I've had a few instances recently, where questions around the new NIST password policy recommendations have popped up. It first happened last week when I was at ShowMeCon. The second question for our panel was around the new NIST recommendation for passwords. Then I had someone ask me about it in the comment sections on this site. I feel like there was another instance, but I can't remember it.
I tweeted out the poll above on Twitter. As you can see two-thirds of infosec professionals like it. I am in that camp as well. There was some great discussion on why it's not a good recommendation in the replies to the poll. Dave Chronister was also against it on the panel at ShowMeCon. I decided I wanted to dig into it a little more.
My understanding of it is that NIST recommends increasing the minimum requirement for password complexity and ditching the rotation of passwords every 90 days. The idea being that people are more willing to remember longer and more complex passwords if they don't have to rotate it as often. I've asked some people at work about this and they are in favor of not having to change their password as much.
I know how easy it is to either crack or compromise someone's credentials via a phish. The question I have is if anyone on a penetration test has had their credentials stop working because that person's password was 90 days old (If you've had this experience I would love to hear about it in the comments). In my view this new recommendation improves the user experience while asking them to improve their password. Someone would still need to rotate their password if compromised.
Before we get to far down user experience, lets take a step back and look at what NIST actually recommends. The guideline is NIST 800-63b. This is my first time reading it as I'm writing this post (and having a delicious home-brewed chocolate milk stout).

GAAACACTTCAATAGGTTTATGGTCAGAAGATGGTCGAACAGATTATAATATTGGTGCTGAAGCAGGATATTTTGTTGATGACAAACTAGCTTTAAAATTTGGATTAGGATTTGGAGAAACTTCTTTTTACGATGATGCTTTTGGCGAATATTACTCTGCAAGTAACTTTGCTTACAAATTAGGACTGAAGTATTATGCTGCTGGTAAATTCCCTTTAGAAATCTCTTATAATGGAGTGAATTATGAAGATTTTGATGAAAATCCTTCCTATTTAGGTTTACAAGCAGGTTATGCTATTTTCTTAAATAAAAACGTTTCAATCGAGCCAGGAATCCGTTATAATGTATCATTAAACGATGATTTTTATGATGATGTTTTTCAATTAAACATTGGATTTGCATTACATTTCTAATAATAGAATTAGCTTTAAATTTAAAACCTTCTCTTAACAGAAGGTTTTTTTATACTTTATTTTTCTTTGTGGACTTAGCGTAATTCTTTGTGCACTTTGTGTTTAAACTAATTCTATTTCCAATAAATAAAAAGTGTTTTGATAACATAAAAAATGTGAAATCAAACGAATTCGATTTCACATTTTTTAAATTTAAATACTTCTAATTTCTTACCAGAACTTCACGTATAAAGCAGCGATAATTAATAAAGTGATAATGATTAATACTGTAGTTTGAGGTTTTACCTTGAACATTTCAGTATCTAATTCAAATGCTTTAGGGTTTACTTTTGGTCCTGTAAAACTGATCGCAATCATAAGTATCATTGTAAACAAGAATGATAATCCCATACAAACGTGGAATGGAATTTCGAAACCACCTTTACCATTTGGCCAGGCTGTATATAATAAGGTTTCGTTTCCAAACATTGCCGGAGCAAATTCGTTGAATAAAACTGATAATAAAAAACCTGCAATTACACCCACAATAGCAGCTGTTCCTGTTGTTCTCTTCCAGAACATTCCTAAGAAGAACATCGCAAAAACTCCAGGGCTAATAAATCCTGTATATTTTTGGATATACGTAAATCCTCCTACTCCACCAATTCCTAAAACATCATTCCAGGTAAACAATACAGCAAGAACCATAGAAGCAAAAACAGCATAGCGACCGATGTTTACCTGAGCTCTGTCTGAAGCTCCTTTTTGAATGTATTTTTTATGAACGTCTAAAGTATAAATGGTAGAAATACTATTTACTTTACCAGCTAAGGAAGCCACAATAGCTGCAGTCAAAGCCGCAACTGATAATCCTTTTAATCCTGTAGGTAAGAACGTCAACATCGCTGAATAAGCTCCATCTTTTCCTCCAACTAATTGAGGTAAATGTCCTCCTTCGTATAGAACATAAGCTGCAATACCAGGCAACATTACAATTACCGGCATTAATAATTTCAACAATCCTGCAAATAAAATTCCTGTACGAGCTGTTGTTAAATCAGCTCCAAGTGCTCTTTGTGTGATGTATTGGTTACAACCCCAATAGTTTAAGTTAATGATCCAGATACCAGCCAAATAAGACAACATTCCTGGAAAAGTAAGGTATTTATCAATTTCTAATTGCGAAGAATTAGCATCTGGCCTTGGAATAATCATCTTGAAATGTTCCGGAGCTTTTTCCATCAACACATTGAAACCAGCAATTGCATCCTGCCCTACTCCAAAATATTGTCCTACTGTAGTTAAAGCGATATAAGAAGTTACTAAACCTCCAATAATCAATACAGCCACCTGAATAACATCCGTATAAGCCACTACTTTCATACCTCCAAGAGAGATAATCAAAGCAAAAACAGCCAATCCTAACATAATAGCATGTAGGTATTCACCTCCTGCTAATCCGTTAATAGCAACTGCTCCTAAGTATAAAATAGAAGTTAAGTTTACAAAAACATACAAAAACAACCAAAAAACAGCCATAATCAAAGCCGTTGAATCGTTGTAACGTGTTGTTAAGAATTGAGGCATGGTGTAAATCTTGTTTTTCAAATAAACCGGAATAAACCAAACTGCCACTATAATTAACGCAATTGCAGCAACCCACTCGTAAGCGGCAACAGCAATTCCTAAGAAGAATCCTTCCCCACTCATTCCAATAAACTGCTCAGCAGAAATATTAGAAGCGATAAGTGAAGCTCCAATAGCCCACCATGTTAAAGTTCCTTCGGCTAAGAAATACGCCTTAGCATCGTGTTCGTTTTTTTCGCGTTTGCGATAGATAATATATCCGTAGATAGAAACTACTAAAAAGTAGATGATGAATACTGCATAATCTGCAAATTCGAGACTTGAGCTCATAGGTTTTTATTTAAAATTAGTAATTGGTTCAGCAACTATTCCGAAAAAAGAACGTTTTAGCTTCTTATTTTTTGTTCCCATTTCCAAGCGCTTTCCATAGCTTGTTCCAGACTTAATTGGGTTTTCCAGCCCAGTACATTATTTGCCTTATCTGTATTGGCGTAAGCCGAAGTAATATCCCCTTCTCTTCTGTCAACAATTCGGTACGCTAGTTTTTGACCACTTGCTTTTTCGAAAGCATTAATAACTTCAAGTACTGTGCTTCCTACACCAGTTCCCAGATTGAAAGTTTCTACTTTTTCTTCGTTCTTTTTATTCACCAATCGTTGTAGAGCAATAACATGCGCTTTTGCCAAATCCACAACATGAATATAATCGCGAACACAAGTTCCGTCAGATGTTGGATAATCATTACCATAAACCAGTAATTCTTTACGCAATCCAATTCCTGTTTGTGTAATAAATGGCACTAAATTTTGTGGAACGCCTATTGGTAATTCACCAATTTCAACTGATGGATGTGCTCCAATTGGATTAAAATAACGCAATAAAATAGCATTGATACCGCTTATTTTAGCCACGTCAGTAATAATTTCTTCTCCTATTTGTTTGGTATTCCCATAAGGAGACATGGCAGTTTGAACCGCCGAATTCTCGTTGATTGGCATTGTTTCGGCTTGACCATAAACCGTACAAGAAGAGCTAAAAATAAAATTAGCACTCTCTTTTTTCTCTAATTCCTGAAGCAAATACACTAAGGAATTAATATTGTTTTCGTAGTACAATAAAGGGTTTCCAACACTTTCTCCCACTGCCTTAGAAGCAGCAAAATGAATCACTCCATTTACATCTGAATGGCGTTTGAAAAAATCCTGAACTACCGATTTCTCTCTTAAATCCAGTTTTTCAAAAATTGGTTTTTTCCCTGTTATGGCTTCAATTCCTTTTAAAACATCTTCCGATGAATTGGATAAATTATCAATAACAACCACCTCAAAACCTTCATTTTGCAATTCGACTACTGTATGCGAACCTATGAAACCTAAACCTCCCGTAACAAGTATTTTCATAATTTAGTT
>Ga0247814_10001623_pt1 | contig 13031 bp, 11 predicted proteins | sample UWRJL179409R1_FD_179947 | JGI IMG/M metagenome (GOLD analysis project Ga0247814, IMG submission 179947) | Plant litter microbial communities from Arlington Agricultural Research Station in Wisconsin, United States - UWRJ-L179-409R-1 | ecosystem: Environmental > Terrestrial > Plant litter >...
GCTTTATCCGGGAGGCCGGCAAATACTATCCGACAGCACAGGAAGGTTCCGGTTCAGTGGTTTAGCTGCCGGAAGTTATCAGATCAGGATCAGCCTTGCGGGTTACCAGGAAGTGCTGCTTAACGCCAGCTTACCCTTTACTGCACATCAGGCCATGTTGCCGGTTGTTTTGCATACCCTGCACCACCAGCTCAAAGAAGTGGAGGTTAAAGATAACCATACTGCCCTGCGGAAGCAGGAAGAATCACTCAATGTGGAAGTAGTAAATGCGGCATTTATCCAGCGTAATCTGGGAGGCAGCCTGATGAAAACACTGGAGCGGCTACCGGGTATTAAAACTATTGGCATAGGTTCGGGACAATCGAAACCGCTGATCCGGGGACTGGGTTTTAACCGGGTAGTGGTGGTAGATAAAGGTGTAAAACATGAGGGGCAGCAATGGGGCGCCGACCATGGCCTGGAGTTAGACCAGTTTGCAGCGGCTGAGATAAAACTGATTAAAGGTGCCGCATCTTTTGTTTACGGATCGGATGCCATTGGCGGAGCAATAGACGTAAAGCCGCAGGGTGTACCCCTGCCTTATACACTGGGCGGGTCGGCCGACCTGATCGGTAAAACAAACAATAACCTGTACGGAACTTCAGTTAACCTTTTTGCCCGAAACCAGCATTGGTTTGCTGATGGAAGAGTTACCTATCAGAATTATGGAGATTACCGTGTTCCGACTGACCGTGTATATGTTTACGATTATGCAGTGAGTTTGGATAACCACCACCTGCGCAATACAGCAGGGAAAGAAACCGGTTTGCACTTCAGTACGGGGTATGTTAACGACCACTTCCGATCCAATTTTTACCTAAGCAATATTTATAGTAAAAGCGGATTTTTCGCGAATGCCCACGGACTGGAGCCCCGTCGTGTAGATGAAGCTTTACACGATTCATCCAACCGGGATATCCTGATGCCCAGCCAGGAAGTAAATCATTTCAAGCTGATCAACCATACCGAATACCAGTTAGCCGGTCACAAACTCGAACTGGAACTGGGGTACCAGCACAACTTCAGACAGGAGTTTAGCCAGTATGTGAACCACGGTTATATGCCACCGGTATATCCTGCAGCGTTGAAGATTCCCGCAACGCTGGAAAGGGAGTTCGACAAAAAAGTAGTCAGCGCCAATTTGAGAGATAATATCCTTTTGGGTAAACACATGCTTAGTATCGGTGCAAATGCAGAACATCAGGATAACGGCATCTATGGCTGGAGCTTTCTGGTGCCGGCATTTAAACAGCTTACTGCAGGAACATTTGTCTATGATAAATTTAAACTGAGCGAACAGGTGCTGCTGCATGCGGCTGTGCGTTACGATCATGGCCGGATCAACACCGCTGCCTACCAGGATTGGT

We're looking at section 22.214.171.124. There it says password lengths, "...SHALL be at least 8 characters in length if chosen by the subscriber." It goes on to say later, "No other complexity requiremnets for memorized secrets SHOULD be impost." There is no mention, specifically, of rotating passwords. My assumption is that it was removed from the documentation. According to passwordping.com it added the requirement to screen for commonly used or easily guessable passwords. Which I see in 126.96.36.199.
Based on that NIST is suggesting we ditch password complexity and rotating passwords, but keeping an 8 character minimum. I'm not sure I'm on board with that. I'd prefer to require longer passwords and ditch complexity and rotation of passwords. I think there needs to be a give and take here with passwords. We'll require less rotation of passwords (they're just enumerating anyways) for longer passwords. That doesn't seem to be the case with the new NIST recommendation.
I like the idea of challenging some of our old ways of doing things in the industry. I recently talked to someone about passwords. They were complaining to me about how many passwords they had to remember. I asked if they were using a password manager. They were not. That was a red flag right there that they were probably using weaker passwords. That also meant they were probably enumerating their password by numbers or characters. Which meant that even if they rotated their password you could probably guess the new one.
I am a big believer in practical security. I think it's a good approach. It's a good balance between meeting people's needs and getting security most of what they want. If ditching the rotation of passwords results in longer and stronger passwords I'm all for it. I like the idea of checking for commonly used or easily guessable passwords. I really like the idea of checking for compromised passwords from a site like Have I Been Pwned?